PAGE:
In the year and a half since the vote, the Windham Land Trust, with help from the Maine Farmland Trust and Trust for Public Land, continued to search for funds to purchase the property. While the groups sought donations, the Clark family waited, wanting to preserve what is one of southern Maine’s largest undeveloped open spaces.

Dennis Hawkes, president of the Windham Land Trust, praised the Clarks’ willingness to wait rather than sell to a developer, saying he is pleased the property will be preserved in its current form.

“The whole town won on this one,” Hawkes said Wednesday. “We get to still see and use the land as we have in the past, and a business gets to be there as well.”

The business Hawkes is referring to would be the agricultural operation that would take over farming the land from the Clarks. Currently, 80 acres of the 217-acre parcel is wooded, leaving about 140 acres open. A farmer, Hawkes said, is expected to be determined within a matter of months, and will be able to purchase the property at a reduced cost since the parcel is in a farm zone and has a conservation easement. Hawkes said the farmer would be able to build a farmhouse and barn but any other uses would be prohibited. The Windham Land Trust will hold the easement until a farmer is determined, after which time the Maine Farmland Trust will maintain the easement.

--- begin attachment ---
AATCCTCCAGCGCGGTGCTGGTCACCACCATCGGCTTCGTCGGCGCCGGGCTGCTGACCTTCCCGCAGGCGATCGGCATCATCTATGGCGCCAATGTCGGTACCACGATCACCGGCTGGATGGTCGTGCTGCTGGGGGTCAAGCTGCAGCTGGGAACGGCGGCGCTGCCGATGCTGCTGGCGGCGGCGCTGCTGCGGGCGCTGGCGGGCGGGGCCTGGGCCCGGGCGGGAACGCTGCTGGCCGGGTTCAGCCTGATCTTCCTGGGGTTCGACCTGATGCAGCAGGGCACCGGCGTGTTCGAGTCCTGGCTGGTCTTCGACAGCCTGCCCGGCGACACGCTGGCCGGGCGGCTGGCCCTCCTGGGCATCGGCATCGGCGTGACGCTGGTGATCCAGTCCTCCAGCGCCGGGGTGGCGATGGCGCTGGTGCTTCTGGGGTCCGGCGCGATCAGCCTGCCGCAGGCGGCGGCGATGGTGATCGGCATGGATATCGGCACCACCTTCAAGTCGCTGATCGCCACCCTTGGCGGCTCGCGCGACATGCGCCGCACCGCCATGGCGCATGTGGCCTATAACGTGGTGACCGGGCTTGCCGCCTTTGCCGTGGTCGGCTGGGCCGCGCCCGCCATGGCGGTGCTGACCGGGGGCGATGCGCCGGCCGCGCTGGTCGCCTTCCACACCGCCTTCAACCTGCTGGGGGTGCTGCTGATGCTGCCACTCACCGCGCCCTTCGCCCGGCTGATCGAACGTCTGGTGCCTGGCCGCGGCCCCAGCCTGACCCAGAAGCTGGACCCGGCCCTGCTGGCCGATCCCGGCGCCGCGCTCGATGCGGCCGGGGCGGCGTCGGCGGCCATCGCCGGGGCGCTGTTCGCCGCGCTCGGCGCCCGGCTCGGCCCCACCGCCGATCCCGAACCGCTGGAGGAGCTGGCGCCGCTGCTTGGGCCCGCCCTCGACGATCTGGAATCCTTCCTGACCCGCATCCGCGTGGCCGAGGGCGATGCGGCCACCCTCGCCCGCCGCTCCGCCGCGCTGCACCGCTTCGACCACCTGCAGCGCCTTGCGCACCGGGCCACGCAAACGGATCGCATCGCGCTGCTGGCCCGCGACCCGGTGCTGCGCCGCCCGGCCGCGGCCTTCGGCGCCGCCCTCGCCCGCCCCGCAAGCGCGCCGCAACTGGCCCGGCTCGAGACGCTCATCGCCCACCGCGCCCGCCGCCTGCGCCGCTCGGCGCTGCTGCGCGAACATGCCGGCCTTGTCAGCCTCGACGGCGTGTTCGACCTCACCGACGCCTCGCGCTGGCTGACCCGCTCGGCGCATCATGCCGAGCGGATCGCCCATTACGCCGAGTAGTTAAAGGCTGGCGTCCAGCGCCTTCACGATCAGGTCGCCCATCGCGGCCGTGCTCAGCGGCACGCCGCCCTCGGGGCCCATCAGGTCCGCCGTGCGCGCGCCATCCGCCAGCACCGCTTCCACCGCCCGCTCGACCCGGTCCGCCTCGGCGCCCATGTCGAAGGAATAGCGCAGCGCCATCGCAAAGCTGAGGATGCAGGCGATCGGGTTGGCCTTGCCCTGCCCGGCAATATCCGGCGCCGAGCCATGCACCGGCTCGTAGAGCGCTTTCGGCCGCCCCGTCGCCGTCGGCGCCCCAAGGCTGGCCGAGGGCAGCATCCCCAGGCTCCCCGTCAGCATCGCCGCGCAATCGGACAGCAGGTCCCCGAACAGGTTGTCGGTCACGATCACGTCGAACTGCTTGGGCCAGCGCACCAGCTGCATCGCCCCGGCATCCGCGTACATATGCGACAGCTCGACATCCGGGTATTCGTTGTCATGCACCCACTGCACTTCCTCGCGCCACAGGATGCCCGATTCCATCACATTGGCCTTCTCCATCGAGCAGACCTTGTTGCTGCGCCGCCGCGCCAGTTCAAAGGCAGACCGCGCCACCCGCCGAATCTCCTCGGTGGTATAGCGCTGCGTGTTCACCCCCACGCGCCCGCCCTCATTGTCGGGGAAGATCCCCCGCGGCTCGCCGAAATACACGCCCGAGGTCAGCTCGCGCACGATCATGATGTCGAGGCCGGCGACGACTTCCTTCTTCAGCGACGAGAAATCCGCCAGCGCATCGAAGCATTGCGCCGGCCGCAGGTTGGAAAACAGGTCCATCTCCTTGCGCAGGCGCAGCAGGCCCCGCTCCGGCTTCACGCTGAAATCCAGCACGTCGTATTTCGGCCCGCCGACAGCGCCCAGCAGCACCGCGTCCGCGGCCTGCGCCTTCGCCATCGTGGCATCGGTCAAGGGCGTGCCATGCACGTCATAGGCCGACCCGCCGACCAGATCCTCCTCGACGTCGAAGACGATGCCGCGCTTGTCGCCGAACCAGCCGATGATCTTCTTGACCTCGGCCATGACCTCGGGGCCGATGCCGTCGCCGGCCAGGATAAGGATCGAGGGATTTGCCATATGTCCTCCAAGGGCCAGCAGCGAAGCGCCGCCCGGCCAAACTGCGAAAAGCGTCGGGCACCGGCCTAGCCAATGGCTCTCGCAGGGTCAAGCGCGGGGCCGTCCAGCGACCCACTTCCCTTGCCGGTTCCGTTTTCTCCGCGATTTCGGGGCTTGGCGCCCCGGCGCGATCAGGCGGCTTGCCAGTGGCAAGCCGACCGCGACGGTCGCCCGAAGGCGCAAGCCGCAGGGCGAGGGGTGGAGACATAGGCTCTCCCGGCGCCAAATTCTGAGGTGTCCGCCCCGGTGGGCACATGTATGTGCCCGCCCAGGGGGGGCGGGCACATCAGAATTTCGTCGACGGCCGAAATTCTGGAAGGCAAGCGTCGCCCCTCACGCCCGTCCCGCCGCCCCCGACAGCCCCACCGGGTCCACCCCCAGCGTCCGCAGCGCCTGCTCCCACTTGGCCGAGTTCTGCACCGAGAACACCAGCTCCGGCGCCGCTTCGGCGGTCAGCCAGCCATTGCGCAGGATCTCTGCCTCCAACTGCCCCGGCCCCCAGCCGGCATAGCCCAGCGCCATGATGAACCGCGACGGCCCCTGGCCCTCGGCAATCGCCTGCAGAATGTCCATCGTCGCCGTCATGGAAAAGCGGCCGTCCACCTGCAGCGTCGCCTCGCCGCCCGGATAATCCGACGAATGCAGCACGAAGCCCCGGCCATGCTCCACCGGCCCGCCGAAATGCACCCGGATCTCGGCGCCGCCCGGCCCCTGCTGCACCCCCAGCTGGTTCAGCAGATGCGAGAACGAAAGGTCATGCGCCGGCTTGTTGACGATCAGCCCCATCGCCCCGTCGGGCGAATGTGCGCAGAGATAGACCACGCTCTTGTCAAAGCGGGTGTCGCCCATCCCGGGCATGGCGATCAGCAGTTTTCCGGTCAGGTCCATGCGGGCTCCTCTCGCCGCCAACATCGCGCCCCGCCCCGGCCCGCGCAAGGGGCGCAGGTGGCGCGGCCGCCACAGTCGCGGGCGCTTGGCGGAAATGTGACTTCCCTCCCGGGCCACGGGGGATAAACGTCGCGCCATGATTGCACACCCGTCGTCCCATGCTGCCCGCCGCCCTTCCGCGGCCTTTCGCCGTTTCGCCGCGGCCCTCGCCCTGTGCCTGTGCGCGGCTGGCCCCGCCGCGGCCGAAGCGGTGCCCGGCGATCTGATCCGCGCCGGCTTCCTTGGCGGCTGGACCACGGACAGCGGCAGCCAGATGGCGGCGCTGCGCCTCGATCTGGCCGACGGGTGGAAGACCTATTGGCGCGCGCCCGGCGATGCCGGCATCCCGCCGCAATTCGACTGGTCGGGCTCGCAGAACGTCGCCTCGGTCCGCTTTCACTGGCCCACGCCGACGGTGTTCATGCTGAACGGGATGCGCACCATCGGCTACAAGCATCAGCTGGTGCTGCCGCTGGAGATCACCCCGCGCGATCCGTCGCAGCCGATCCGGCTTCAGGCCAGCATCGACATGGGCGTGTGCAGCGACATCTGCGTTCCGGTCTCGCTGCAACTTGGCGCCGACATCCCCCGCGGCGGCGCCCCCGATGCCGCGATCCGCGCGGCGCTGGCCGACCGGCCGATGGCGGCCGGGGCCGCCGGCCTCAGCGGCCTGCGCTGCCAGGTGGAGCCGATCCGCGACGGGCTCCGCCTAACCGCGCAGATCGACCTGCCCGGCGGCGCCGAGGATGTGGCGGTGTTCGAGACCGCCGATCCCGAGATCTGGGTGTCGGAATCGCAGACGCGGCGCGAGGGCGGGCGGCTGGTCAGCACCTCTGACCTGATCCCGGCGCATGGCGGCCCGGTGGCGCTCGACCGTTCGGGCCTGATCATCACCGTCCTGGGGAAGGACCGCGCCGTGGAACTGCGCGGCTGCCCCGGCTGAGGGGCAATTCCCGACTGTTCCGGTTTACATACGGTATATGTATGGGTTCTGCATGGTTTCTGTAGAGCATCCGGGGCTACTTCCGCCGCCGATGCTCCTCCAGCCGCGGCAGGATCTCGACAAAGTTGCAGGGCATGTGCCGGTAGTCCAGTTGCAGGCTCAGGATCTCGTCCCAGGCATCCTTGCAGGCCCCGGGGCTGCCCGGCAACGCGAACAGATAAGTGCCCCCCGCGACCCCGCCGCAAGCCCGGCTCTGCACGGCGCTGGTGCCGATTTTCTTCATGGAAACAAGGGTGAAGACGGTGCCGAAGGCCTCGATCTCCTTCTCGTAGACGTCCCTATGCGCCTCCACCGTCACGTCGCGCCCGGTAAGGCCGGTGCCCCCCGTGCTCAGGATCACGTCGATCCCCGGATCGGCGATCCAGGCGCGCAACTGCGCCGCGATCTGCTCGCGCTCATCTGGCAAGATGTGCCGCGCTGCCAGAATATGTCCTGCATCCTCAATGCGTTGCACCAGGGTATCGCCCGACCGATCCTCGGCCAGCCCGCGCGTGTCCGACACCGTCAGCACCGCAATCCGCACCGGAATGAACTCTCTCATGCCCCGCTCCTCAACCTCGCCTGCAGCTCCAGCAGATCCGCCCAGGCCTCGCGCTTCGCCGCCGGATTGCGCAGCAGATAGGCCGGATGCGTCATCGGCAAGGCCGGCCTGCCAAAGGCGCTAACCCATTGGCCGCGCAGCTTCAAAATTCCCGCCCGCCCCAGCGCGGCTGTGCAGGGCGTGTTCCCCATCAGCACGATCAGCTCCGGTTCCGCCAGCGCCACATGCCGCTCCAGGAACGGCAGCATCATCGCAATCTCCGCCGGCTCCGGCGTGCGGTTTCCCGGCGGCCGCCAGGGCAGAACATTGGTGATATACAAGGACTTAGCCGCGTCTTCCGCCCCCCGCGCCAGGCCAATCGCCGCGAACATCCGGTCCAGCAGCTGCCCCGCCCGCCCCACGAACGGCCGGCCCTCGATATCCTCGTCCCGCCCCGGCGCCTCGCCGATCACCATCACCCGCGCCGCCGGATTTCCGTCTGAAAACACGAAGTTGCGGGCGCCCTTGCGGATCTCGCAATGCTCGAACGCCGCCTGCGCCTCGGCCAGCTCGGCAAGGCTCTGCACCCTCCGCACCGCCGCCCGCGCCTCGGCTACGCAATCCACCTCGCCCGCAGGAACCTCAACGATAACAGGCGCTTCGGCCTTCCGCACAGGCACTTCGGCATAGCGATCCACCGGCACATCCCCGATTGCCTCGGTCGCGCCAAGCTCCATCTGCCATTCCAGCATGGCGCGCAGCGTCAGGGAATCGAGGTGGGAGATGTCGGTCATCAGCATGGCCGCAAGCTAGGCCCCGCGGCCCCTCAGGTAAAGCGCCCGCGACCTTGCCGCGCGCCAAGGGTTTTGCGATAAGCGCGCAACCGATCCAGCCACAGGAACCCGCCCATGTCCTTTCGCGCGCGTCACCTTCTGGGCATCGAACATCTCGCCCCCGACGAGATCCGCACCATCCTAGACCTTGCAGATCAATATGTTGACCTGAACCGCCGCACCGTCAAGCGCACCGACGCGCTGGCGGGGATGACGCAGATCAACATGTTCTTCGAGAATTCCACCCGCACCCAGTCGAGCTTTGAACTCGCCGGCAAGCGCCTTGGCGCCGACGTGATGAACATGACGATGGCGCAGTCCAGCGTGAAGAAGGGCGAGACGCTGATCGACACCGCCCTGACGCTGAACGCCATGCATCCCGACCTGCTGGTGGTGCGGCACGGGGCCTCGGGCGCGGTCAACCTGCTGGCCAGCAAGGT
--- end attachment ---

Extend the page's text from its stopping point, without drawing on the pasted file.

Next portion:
“The plan is to get the land into the hands of a farmer as soon as possible. Now that the property has been preserved with an easement, it will sell at its value as farmland, rather than its value as developable land. This means the land is far more affordable,” said John Piotti, executive director of the Maine Farmland Trust, which was established in 1999 and is focused on protecting Maine’s farmland and keeping agricultural lands working.

According to Piotti, not only does the purchase preserve farmland, but it’s also enabling a farmer to buy farmland in Windham, which like other greater Portland communities has seen urban sprawl gobble up tracts for housing.

“In many communities outside Portland, farmers simply cannot afford to compete with developers on land prices,” said Piotti. “That’s exactly why we need projects like this, which preserves farmland and then sells it to farmers.”

The Clarks will continue to live on the part of the property that remains in their possession. If the large parcel had gone on the open market, the Clarks likely could have received far larger an amount, especially since the Clarks first showed interest in selling several years before the economic slowdown. In fact, the entire 551-acre parcel had an estimated value of $4.6 million prior to the real estate slump. But the Clarks waited, wanting to find a buyer who would preserve the land.

Regarding his father’s love of the property that hunters, fishermen, snowmobilers and cross country skiers have been able to use under the Clarks’ ownership, Larry Clark said Tuesday, “I think he would think this is a good thing to do.”

“We’re very happy,” Clark added, “If it hadn’t gone through, we would have had to sell on the open market, which would have meant speculators who might have developed the property.”

Wolfe Tone also praised the Clarks for their willingness to preserve the land.

“In today’s day and age, they are to be commended,” Tone said.